Detecting the Signs of Autism in Infants

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With the most recent figures suggesting that one in 116 children develop autism, and the public emphasis on early detection, many prospective parents wonder, “Are there signs of autism in infants?” As with many areas of early childhood development, there are several schools of thought on the subject that must be addressed when looking for early warning signs.

The Jean Piaget Philosophy

One of the most preeminent scholars on the subject of childhood development and the author that most psychologists turn to, Jean Piaget suggests that every child develops through a period of “autism” as the first step in intelligence. He wrote as early as the 1930’s that because intelligence in the infant is undirected and is sensorimotorological, it follows that this form of thought is by its nature autistic. This would suggest that the child “arrests” at this stage of development, creating what we know as autism. If one subscribes to this school of thought, seeking signs of autism in infants younger than 6 to 9 months old is pointless insofar the child is exhibiting normal behavior for his age.

The Leo Kanner Philosophy

Another idea came about in 1943 by another noted child psychologist, Leo Kanner. It was Kanner who delved fully into the idea of “early infantile autism”. He was a pioneer in the sense that he found autistic behavior an interesting study in human interaction. The greatest point of difference between the two scientists was that Kanner found a great degree in intelligence among the autistic children that he studied, albeit in a pervasively lonely, internal existence. As such, he challenged Piaget’s concept that autistic thought is a normal stage of infant development. This would lend credence to the search for signs of autism in infants as early as possible.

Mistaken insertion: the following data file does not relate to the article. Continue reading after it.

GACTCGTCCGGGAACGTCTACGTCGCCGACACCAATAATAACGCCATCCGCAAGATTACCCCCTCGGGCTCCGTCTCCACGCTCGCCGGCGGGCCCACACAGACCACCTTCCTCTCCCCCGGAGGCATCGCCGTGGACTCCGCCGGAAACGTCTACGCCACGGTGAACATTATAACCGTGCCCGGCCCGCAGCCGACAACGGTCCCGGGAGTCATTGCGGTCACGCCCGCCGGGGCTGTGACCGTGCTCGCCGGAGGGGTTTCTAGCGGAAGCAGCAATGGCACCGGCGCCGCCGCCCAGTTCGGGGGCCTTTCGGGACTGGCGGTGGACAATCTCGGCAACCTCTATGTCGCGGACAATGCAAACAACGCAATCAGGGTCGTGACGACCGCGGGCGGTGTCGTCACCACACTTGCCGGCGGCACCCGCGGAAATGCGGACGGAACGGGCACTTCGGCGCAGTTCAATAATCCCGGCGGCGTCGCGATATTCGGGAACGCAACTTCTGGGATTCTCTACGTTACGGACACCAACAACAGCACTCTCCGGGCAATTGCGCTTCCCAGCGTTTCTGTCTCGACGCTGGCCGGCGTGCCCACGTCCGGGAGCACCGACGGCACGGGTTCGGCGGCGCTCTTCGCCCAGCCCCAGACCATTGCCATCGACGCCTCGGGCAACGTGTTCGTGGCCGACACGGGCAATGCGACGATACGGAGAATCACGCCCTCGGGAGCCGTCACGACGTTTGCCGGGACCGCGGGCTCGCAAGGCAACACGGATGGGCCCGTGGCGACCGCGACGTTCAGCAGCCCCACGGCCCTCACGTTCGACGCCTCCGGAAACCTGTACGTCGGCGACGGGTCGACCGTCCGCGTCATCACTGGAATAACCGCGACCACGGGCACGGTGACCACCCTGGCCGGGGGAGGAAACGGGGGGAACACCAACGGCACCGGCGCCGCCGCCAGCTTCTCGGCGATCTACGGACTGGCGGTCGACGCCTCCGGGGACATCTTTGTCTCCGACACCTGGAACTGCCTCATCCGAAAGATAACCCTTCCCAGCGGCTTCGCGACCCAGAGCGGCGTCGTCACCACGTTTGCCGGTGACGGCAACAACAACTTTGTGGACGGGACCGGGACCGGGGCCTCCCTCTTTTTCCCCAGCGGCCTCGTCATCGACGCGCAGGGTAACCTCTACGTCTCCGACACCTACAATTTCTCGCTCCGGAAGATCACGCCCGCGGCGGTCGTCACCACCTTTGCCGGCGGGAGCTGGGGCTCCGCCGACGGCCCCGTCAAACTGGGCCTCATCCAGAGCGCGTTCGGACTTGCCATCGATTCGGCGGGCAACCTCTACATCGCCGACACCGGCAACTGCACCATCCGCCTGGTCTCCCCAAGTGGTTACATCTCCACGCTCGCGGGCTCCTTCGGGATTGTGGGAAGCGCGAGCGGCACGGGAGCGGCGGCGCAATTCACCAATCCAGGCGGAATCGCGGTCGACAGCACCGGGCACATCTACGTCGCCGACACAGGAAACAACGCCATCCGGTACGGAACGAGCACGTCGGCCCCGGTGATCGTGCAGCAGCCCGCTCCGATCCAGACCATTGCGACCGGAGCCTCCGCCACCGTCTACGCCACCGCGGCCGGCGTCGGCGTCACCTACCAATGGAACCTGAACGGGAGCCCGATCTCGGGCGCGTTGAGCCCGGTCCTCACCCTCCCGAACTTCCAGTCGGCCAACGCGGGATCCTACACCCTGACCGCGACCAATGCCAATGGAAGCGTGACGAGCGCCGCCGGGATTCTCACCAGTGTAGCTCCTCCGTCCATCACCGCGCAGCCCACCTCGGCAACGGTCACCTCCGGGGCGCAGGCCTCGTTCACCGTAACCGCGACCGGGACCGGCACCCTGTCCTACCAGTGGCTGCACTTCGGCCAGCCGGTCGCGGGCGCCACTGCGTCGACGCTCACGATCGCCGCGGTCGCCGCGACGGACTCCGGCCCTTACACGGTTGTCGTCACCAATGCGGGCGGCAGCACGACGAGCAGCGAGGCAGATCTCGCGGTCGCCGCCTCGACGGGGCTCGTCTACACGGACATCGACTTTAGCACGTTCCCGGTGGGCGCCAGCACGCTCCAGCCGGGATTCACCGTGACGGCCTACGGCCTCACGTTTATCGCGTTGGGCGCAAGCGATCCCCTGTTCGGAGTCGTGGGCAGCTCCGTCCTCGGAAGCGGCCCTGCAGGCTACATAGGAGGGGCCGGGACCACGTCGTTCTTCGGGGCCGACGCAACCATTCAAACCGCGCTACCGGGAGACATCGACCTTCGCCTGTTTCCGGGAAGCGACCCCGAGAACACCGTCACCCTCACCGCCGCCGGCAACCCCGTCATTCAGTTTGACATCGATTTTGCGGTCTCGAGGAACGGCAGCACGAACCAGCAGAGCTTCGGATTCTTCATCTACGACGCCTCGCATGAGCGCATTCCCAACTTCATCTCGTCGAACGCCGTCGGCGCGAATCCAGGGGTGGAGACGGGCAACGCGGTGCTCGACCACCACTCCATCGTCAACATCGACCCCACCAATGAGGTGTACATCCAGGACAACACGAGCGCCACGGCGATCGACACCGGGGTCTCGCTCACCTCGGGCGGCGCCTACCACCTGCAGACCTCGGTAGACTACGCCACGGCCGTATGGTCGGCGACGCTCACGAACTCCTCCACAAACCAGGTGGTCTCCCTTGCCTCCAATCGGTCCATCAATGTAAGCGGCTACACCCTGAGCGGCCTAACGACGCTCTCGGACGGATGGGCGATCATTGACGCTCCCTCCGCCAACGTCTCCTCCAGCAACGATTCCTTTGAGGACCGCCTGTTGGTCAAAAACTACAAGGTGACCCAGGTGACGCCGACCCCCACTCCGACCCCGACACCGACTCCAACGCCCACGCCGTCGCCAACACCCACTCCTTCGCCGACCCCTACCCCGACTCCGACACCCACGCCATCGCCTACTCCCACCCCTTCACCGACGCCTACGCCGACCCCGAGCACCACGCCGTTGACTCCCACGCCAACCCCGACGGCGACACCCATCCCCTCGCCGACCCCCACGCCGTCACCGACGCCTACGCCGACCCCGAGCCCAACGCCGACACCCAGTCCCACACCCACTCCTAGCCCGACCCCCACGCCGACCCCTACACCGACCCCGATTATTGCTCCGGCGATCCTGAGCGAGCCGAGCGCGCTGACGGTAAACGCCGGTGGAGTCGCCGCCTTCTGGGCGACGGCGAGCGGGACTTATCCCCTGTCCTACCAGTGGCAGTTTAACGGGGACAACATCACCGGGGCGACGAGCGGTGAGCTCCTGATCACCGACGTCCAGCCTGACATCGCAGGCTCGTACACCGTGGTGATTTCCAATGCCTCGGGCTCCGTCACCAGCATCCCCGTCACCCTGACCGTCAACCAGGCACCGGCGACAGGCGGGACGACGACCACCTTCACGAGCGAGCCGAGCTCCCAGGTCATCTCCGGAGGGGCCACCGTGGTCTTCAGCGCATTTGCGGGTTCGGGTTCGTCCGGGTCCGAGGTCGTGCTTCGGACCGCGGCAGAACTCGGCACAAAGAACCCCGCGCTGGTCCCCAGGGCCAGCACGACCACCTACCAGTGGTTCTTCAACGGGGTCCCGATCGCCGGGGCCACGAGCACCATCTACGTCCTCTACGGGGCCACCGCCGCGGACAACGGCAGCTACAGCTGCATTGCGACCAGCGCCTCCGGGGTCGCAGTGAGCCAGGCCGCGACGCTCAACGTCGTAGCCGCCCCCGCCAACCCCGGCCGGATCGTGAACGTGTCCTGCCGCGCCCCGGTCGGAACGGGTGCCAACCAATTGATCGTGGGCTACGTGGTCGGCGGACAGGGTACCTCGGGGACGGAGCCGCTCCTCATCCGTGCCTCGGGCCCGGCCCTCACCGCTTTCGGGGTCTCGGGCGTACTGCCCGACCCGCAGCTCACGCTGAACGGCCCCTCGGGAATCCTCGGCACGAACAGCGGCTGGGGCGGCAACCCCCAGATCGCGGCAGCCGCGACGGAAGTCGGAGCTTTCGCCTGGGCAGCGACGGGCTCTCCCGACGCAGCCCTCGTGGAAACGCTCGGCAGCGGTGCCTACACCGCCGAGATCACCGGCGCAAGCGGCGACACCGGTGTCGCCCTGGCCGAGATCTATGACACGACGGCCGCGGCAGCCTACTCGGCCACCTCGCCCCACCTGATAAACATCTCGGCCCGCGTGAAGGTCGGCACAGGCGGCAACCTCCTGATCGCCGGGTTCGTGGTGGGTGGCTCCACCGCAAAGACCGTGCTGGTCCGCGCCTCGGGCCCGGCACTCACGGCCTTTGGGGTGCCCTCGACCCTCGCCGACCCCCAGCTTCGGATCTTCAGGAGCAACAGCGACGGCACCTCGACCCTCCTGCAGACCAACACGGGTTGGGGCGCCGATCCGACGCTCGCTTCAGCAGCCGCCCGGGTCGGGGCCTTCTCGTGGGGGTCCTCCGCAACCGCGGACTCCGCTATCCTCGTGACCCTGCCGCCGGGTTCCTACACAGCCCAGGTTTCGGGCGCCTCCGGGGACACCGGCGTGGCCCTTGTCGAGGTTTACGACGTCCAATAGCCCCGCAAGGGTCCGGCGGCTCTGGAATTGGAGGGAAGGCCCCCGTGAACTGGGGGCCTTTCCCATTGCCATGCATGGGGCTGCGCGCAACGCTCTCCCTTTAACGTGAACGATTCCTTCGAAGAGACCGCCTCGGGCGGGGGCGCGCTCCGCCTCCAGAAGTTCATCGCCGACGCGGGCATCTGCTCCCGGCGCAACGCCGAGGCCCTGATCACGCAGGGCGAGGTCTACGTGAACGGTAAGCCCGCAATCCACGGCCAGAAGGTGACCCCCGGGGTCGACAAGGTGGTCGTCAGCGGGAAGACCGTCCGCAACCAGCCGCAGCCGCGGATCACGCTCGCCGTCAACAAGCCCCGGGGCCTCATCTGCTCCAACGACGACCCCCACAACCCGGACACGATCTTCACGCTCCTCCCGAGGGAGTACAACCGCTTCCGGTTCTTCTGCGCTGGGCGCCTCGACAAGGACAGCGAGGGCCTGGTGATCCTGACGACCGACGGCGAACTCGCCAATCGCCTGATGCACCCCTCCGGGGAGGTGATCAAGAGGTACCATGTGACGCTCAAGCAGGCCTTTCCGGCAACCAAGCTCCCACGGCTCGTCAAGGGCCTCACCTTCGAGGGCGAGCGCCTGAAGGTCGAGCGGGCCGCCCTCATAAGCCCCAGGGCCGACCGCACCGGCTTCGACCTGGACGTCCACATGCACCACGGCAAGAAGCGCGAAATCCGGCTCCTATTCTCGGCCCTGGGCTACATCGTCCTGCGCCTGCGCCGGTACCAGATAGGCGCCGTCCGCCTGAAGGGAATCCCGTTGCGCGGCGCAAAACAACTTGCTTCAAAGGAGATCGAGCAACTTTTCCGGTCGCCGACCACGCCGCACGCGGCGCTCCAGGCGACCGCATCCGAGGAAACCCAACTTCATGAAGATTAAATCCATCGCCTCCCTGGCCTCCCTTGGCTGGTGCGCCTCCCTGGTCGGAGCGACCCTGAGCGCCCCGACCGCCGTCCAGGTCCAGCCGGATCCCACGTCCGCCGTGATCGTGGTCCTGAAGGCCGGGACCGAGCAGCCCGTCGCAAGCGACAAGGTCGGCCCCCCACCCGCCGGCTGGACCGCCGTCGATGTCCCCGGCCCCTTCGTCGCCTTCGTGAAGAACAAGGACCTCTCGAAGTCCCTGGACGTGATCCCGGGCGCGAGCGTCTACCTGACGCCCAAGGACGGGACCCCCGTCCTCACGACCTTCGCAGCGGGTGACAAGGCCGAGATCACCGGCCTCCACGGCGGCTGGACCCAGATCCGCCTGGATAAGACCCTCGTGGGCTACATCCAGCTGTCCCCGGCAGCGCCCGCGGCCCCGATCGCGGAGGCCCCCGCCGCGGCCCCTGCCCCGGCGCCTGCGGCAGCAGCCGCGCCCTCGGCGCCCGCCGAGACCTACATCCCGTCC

What to Do

So if two highly noted psychologists, upon which most of the science of mental development is based cannot agree, what can a parent do to help a potentially autistic child at the earliest point of intervention? There are two major things to do. First, watch and stay involved with your child. Most doctors agree that if you do not see signs of eye contact, appropriate smiling and laughing, or sensitive to colors and sensory stimulus by the time the child is 6 to 9 months old, there may be reason for concern. Further, if the child is exhibiting normal interactive behavior and then becomes suddenly withdrawn before he’s 2 years old, there may also be a reason for concern.

Second, it is important to maintain good contact and communication with the infant’s pediatrician for the first two years of their life. Most pediatricians are well versed on the signs of autism in infants because of the recent rise in the number of diagnoses. This is likely a parent’s greatest resource in the fight against autism. They will either allay your fears or work toward confirming a diagnosis and treatment. Either way, a good rapport with your baby’s doctor will allow a loving parent to help their infant.